In January of 2002, we discovered a paper entitled "Multigrid Graph Paper" (Bevis, 2002) that claimed multigrid paper (see Figure 1) would be helpful for students studying a variety of linear algebra concepts such as linear transformations, change of bases, and coordinate systems.

Figure 1. Multigrid paper

In Figure 1 we can see that vector P has coordinates [1,3] with respect to the natural basis {e_{1}, e_{2}}, but with respect to {u_{1}, u_{2}}, the vector P has coordinates [1,1].
We saw the multigrid paper as a means of streamlining the Lay (2003) presentation of coordinate systems using two different graph papers. In particular, Lay (2003) described the use of two separate grids similar to those shown in Figures 2 and 3 when negotiating between two coordinate systems. For instance, the vector x has coordinates 1 and 6, typically expressed as with respect to the natural basis {e_{1}, e_{2}} (see Figure 2). In contrast, Figure 3 displays the vectors b_{1}, b_{2} and x, but in reference to a grid defined by b_{1} and b_{2}. The position of x has not moved, but .


Figure 2. Standard graph paper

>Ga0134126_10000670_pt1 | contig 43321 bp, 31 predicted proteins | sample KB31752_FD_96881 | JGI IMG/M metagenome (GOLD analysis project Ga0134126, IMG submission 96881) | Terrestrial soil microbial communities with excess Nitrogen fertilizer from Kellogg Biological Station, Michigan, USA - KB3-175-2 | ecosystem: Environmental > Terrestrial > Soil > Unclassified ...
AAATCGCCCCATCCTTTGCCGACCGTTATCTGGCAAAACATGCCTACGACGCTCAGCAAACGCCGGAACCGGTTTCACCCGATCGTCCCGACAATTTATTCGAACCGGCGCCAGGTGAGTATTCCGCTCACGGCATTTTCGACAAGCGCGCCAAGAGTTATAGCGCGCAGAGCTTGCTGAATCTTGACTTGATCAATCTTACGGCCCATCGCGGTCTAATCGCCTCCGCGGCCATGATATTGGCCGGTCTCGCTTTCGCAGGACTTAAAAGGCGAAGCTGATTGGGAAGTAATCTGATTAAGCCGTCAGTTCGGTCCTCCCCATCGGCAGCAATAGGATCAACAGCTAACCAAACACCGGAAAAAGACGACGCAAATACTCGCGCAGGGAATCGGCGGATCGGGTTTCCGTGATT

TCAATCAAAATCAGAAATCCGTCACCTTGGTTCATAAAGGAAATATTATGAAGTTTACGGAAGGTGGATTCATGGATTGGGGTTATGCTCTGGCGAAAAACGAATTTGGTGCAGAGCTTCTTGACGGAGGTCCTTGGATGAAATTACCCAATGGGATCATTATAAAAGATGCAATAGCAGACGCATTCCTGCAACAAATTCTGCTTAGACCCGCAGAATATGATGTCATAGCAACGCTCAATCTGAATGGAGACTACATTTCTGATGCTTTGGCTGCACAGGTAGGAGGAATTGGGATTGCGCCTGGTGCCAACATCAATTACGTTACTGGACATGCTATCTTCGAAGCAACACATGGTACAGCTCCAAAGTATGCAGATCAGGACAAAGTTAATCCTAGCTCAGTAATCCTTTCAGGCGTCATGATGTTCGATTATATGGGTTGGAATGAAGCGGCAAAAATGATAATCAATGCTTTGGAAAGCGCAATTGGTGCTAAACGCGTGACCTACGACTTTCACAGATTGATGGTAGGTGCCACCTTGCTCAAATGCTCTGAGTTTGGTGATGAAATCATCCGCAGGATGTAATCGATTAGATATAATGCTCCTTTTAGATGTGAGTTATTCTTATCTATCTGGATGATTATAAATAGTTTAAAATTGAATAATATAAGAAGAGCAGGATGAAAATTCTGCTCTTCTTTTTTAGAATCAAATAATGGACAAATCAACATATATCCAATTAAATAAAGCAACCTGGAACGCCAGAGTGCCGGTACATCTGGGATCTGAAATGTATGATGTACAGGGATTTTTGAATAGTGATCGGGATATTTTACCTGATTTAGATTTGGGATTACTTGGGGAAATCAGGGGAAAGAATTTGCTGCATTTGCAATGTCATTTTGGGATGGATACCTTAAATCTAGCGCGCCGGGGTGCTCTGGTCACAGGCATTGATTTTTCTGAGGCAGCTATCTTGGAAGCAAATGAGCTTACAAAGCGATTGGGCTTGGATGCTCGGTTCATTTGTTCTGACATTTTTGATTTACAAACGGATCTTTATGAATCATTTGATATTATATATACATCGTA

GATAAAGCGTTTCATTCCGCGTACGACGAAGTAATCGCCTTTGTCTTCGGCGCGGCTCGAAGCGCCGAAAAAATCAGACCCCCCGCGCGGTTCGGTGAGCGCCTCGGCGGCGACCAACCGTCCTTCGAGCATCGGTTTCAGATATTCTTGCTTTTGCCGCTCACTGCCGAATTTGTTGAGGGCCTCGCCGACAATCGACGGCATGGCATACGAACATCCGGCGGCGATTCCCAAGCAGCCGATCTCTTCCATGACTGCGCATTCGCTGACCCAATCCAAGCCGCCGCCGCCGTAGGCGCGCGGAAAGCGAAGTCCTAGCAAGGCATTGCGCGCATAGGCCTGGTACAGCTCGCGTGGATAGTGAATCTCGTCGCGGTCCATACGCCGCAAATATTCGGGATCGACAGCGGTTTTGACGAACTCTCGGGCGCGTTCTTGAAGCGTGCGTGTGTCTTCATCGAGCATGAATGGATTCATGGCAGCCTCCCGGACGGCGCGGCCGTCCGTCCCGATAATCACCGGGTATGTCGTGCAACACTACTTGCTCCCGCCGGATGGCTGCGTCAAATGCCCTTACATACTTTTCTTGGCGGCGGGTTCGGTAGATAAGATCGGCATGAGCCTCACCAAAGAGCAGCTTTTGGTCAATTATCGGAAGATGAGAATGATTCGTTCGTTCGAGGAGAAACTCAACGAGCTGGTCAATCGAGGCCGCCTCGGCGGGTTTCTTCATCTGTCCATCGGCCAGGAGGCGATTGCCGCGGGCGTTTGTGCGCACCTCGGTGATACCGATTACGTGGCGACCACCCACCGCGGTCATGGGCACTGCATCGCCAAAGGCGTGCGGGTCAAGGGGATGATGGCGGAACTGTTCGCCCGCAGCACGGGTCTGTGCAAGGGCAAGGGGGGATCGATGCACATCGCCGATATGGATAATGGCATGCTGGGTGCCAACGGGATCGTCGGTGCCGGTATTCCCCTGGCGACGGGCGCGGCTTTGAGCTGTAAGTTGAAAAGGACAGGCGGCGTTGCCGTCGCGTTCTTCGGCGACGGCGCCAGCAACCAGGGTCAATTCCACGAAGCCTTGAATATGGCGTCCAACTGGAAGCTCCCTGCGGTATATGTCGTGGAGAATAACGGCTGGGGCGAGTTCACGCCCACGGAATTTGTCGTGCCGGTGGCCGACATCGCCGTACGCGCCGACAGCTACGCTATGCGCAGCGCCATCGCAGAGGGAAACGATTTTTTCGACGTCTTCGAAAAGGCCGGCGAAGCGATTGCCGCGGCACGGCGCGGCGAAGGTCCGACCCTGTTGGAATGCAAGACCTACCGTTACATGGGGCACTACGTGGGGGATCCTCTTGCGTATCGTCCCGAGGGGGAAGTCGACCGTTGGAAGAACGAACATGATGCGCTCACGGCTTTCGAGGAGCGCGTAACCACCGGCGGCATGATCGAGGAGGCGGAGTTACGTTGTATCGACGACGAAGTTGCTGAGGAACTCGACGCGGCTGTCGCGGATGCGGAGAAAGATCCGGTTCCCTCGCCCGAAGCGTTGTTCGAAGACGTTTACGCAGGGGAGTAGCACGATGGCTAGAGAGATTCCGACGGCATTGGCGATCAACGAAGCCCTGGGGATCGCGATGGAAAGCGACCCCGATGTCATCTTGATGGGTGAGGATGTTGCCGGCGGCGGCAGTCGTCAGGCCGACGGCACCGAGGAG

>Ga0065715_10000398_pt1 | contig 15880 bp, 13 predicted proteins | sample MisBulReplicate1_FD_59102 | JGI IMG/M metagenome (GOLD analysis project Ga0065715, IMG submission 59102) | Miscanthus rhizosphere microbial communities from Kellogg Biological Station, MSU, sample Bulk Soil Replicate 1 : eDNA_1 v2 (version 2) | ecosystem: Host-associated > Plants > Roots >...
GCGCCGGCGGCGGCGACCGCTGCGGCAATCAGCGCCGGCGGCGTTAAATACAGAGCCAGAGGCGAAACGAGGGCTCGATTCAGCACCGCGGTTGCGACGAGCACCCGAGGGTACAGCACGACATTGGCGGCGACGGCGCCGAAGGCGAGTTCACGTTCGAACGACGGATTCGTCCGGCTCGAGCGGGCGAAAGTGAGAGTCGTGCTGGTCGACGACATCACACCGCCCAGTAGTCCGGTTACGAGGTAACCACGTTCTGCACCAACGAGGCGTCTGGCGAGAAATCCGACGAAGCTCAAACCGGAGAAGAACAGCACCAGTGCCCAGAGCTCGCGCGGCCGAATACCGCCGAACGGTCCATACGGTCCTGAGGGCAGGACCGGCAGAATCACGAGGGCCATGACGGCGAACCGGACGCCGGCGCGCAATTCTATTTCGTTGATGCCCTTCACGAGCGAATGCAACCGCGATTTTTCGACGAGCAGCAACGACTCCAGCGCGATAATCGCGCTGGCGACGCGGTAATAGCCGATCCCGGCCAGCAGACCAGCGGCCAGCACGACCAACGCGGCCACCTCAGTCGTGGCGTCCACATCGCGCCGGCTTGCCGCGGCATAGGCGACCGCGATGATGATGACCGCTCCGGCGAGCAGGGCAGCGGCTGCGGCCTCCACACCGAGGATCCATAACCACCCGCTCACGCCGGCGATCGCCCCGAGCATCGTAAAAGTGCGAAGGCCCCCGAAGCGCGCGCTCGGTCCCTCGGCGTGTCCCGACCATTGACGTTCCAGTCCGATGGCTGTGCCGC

Figure 3. Bgraph paper

After examining Bevis' article, which suggested overlaying multiple grids on a single sheet, we felt that static multigrid graph paper could be improved upon by using The Geometer's Sketchpad. The resultant webbased module, entitled GridMaster, permits students to model a portion of R^{2} and define vectors that coordinatize this vector space. Specifically, this first module was designed to help students recognize the meanings of different coordinate systems and change of bases, two topics identified as difficult for students to understand (Carlson, 1993).
In addition, we sought to address an observation of Hillel (2000) that some of the representations used in linear algebra can serve as obstacles to the development of student understanding. Hillel specifically identified that students have difficulty generalizing the notion of an ntuple as no longer representing a single vector but a potential representation of any other vector. This is of significant importance when students have to work across different bases. This observation motivated us to look for different ways, other than the purely computational MATLAB interactions we had used before, to cause students to interact with multiple representations simultaneously.
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